Unfortunately, I won't be talking about Anglo-Saxon Aloud at Kalamazoo, because that abstract just got rejected. I was a little surprised, but the session it was for got cancelled, and I guess it just wasn't a fit with anything else. I guess it's some kind of karma re-balance for the crap papers I gave at Kalamazoo when I was in graduate school.

I am not going to end up doing an entire set of recording of the Bibliothek der angelsachisen Prosa, but I think I will perhaps do a few of those works that lend themselves to oral delivery, like the Sermo Lupic. Brendan makes some good suggestions, though right now I can't imagine myself reading the entire Ecclesiastical History. Maybe the Chronicle day by day, though (I'd have to calculate how long that would take to record and edit, though), and I was going to ask for suggestions for shorter homilies to give readers a taste "rhythmical prose" by Ælfric or Wulfstan's prose besides the Sermo Lupi.

As for plans for the project: As long as Wheaton will keep the server up, I plan on keeping the project going. If I were to sell it as a CD-set (like Beowulf Aloud, it would end up being about 20 disks long, and I don't know if anyone is going to pay me for what it would cost to make that (i.e., the covers, etc.). Maybe I can load the entire thing onto a cheap iPod Shuffle off of eBay and sell it that way if people don't want to have to keep downloading.

Saturday, December 01, 2007

Paris Psalter Singing

Well, thanks to some good suggestions by Derek the Ænglican (including a pointer to the really interesting Chantblog), and the work of one of my students (a brilliant English/Music double major with a minor in Medieval and Renaissance Studies), I now know what I need to do in order to chant the Paris Psalter at Anglo-Saxon Aloud. Unfortunately, I also know that I'm not ready to do it. I need to listen to more chant, particularly monophonic chant, and get the patterns in my head so that I can improvise around the natural Old English rhythm of the lines. This is going to take some practice and some work. So while I do that, I am going to post volume 6 of the Anglo-Saxon Poetic Records, The Anglo-Saxon Minor Poems. That's often considered a silly title for a volume that includes the Battle of Maldon, the Battle of Brunanburh, The Fight at Finnsburh, and Cædmon's Hymn, which are certainly not "minor" in the sense of being trivial or less important. So I hope you'll enjoy those "minor" poem for the next few weeks. Then, when I've gotten to the "fragments of Psalms" in the Minor Poems volume, I should be up to the task of singing those and then the Paris Psalter. And I'll conclude the project, honor of my friend Joel Relihan, with the Meters of Boethius.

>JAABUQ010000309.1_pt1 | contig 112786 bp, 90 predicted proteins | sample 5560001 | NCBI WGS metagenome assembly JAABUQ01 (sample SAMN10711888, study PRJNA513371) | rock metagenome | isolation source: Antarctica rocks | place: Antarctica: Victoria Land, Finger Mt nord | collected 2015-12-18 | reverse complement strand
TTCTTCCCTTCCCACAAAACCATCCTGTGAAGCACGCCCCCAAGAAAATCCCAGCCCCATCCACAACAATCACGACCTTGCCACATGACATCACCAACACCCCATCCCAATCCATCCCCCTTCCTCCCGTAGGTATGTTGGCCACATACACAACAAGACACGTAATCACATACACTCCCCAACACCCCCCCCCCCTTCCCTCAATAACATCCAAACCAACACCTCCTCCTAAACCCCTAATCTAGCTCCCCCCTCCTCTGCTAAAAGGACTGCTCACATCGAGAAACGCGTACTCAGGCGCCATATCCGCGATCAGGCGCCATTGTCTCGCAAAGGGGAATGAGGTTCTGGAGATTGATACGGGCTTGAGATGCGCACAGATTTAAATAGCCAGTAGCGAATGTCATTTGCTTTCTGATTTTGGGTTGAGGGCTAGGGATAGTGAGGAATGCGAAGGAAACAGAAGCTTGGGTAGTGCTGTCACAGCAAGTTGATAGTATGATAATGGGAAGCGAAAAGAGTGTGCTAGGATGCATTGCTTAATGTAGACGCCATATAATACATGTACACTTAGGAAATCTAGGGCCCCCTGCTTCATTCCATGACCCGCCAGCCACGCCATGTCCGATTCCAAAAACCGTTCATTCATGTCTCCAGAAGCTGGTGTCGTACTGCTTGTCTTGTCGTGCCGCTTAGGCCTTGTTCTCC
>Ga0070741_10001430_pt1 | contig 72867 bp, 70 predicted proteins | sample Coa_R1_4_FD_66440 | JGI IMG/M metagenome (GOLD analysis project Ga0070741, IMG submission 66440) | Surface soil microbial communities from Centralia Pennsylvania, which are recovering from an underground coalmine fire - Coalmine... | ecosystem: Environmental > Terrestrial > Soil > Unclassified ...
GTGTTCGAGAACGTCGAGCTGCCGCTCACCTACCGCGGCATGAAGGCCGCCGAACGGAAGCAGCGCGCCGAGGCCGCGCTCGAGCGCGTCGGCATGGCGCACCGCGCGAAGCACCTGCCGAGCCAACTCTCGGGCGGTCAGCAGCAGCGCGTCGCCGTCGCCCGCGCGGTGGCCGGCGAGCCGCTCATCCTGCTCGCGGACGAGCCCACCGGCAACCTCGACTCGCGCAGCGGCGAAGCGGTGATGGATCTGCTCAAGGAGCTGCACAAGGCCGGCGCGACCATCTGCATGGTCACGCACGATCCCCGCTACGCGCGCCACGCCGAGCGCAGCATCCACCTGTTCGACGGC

I'm hoping this will be done by Kalamazoo, so that I can give my paper on the project (assuming it is accepted). And then I hope to add some other things (like female voices for female-narrated poems) and harmony singing for some of the Psalms (I have two double majors in Voice and English who have taken Anglo-Saxon and are taking Beowulf in the spring). Then maybe a few of the more popular prose texts, like the Sermo Lupi. Suggestions are always welcome.